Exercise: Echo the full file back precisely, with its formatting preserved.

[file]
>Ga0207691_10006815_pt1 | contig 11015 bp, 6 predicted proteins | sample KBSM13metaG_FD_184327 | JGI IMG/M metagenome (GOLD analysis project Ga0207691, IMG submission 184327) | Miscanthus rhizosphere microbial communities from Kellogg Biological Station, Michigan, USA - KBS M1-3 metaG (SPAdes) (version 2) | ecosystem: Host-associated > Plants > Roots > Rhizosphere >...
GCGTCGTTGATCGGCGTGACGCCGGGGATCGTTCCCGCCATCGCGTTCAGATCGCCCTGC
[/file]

>Ga0207691_10006815_pt1 | contig 11015 bp, 6 predicted proteins | sample KBSM13metaG_FD_184327 | JGI IMG/M metagenome (GOLD analysis project Ga0207691, IMG submission 184327) | Miscanthus rhizosphere microbial communities from Kellogg Biological Station, Michigan, USA - KBS M1-3 metaG (SPAdes) (version 2) | ecosystem: Host-associated > Plants > Roots > Rhizosphere >...
GCGTCGTTGATCGGCGTGACGCCGGGGATCGTTCCCGCCATCGCGTTCAGATCGCCCTGC